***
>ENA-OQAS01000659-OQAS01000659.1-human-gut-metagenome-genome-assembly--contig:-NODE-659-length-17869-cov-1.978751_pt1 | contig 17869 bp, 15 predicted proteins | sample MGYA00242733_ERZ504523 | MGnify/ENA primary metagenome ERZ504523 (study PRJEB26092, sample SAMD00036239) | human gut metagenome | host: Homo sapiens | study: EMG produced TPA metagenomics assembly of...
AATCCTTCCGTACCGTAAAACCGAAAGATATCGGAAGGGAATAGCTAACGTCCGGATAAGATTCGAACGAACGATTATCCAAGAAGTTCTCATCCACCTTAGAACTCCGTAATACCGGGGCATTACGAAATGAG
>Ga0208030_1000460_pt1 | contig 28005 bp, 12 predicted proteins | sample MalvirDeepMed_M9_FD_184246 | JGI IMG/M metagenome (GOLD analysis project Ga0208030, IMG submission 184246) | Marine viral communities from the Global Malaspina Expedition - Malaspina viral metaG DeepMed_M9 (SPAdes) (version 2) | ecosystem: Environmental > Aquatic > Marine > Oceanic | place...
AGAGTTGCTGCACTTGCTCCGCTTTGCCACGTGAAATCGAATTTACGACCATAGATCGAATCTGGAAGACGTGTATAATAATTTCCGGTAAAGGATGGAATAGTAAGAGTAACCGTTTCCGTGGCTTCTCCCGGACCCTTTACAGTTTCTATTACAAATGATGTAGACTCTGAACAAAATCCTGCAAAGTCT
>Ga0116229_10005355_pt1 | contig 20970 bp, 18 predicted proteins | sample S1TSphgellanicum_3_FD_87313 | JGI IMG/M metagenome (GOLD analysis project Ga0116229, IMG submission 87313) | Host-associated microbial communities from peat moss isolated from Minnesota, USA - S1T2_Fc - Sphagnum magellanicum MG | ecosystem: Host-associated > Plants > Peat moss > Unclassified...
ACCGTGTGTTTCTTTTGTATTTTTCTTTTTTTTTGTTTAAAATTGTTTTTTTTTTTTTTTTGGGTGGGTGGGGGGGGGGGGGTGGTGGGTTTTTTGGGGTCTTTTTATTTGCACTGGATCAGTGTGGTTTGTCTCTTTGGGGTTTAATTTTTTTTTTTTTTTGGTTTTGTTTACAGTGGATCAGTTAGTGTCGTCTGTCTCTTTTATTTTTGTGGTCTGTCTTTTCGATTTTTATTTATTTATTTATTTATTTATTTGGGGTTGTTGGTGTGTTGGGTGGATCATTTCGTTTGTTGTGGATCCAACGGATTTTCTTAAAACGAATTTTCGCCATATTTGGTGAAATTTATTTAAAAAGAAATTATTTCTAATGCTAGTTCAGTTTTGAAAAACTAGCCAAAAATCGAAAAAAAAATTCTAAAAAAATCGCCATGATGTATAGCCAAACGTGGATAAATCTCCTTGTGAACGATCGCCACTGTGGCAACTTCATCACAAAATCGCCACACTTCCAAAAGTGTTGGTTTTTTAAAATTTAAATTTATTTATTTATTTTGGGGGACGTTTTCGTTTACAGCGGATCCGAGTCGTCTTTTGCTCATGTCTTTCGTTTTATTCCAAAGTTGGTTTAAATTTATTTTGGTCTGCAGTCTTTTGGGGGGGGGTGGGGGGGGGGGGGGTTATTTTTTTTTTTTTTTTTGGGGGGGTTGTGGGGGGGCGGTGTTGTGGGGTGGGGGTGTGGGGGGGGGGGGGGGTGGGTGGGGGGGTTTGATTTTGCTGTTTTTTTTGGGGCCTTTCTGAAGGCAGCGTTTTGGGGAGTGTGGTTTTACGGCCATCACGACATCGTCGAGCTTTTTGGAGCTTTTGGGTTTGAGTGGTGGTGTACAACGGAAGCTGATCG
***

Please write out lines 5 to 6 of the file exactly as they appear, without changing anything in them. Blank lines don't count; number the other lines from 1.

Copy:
>Ga0116229_10005355_pt1 | contig 20970 bp, 18 predicted proteins | sample S1TSphgellanicum_3_FD_87313 | JGI IMG/M metagenome (GOLD analysis project Ga0116229, IMG submission 87313) | Host-associated microbial communities from peat moss isolated from Minnesota, USA - S1T2_Fc - Sphagnum magellanicum MG | ecosystem: Host-associated > Plants > Peat moss > Unclassified...
ACCGTGTGTTTCTTTTGTATTTTTCTTTTTTTTTGTTTAAAATTGTTTTTTTTTTTTTTTTGGGTGGGTGGGGGGGGGGGGGTGGTGGGTTTTTTGGGGTCTTTTTATTTGCACTGGATCAGTGTGGTTTGTCTCTTTGGGGTTTAATTTTTTTTTTTTTTTGGTTTTGTTTACAGTGGATCAGTTAGTGTCGTCTGTCTCTTTTATTTTTGTGGTCTGTCTTTTCGATTTTTATTTATTTATTTATTTATTTATTTGGGGTTGTTGGTGTGTTGGGTGGATCATTTCGTTTGTTGTGGATCCAACGGATTTTCTTAAAACGAATTTTCGCCATATTTGGTGAAATTTATTTAAAAAGAAATTATTTCTAATGCTAGTTCAGTTTTGAAAAACTAGCCAAAAATCGAAAAAAAAATTCTAAAAAAATCGCCATGATGTATAGCCAAACGTGGATAAATCTCCTTGTGAACGATCGCCACTGTGGCAACTTCATCACAAAATCGCCACACTTCCAAAAGTGTTGGTTTTTTAAAATTTAAATTTATTTATTTATTTTGGGGGACGTTTTCGTTTACAGCGGATCCGAGTCGTCTTTTGCTCATGTCTTTCGTTTTATTCCAAAGTTGGTTTAAATTTATTTTGGTCTGCAGTCTTTTGGGGGGGGGTGGGGGGGGGGGGGGTTATTTTTTTTTTTTTTTTTGGGGGGGTTGTGGGGGGGCGGTGTTGTGGGGTGGGGGTGTGGGGGGGGGGGGGGGTGGGTGGGGGGGTTTGATTTTGCTGTTTTTTTTGGGGCCTTTCTGAAGGCAGCGTTTTGGGGAGTGTGGTTTTACGGCCATCACGACATCGTCGAGCTTTTTGGAGCTTTTGGGTTTGAGTGGTGGTGTACAACGGAAGCTGATCG